Key heritage sites in and around Kathmandu that were damaged one year ago by a devastating earthquake are finally set to be reconstructed, Nepal’s prime minister has said.
Khadga Prasad Oli made the announcement as he offered prayers at the 17th century Anantapur temple, which was damaged in the magnitude 7.8 earthquake on April 25, 2015, along with more than 600 other historic structures.
More than half a million homes were also destroyed, but hardly any have been rebuilt.
Nepal has been criticised for delays in reconstruction — largely due to bureaucratic bungling — of its historic structures and residents’ homes despite foreign donors pledging $4.1bn (€3.6bn) towards that end.
Aid groups have demanded that authorities speed up the process and change some of the laws that have become obstacles.
Mr Oli said work would begin on rebuilding the temple and three other heritage sites in Kathmandu, including the old palaces and temples at Durbar Square and key sites in nearby cities Patan and Bhaktapur.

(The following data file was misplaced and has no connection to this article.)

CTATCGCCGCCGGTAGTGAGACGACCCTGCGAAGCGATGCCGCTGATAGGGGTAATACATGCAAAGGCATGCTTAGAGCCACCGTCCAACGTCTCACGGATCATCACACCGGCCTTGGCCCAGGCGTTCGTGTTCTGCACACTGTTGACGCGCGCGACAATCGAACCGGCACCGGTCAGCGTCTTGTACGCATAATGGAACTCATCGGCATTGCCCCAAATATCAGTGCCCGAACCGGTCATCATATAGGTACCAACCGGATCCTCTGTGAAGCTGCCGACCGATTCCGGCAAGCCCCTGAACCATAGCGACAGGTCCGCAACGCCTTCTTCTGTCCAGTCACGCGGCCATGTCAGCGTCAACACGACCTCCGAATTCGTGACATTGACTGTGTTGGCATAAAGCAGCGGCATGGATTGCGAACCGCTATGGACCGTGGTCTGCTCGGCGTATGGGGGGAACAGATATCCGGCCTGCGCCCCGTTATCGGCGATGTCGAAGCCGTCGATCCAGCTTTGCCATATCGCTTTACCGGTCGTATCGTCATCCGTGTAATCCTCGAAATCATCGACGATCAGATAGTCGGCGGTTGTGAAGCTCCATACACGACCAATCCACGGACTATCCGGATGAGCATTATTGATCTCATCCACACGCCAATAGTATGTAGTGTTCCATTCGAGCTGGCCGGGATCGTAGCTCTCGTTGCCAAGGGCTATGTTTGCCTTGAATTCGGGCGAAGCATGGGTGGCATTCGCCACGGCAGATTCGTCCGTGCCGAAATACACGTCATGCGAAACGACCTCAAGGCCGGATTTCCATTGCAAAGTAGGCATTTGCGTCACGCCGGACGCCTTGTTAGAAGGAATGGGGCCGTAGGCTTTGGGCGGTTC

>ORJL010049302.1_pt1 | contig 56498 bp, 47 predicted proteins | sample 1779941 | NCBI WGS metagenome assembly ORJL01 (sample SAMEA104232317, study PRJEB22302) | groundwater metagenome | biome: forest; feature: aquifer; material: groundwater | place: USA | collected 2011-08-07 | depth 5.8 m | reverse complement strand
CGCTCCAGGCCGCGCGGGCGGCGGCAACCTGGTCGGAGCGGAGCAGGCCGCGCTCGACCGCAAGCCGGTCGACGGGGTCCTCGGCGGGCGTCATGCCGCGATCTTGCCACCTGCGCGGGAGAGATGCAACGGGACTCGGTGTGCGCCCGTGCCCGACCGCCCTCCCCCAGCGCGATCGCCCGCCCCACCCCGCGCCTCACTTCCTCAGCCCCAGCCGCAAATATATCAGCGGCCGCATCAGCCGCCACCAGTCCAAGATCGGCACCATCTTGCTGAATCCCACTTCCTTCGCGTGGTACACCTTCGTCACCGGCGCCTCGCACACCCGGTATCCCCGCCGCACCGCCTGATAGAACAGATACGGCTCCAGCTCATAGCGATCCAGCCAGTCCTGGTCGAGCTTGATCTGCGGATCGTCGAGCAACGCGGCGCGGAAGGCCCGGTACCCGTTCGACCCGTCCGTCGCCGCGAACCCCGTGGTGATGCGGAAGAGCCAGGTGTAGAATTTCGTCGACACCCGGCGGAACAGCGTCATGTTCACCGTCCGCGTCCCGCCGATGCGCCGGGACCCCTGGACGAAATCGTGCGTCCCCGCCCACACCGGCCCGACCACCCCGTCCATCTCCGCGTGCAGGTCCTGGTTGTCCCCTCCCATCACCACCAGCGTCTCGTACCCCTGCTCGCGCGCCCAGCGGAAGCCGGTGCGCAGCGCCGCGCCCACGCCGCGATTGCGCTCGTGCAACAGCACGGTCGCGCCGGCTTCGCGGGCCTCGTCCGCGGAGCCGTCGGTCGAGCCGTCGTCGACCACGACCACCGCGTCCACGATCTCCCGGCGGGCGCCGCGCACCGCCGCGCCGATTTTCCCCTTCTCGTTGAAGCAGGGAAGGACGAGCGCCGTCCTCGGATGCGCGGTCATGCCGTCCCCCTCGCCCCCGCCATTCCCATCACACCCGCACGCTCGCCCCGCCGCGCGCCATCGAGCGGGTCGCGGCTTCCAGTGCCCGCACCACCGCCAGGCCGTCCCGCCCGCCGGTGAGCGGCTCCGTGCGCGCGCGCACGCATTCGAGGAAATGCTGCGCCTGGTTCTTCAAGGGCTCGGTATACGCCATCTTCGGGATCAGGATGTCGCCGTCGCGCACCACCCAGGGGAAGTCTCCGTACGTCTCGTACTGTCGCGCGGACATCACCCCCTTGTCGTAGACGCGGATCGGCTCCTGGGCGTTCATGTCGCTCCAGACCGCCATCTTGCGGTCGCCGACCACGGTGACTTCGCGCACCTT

Anantapur is one of the small Buddhist temples, stupas and monasteries surrounding the fifth-century hilltop shrine of Swayambhunath that lies in ruins. It is listed among the Unesco heritage sites.
The prime minister said the work would progress swiftly, adding it was a huge task that would require time.
He said the construction of private houses has also been initiated in 10 districts.
According to the International Federation of Red Cross and Red Crescent Societies, an estimated 4m people are living in sub-standard temporary shelters in conditions that pose a threat to health and wellbeing.
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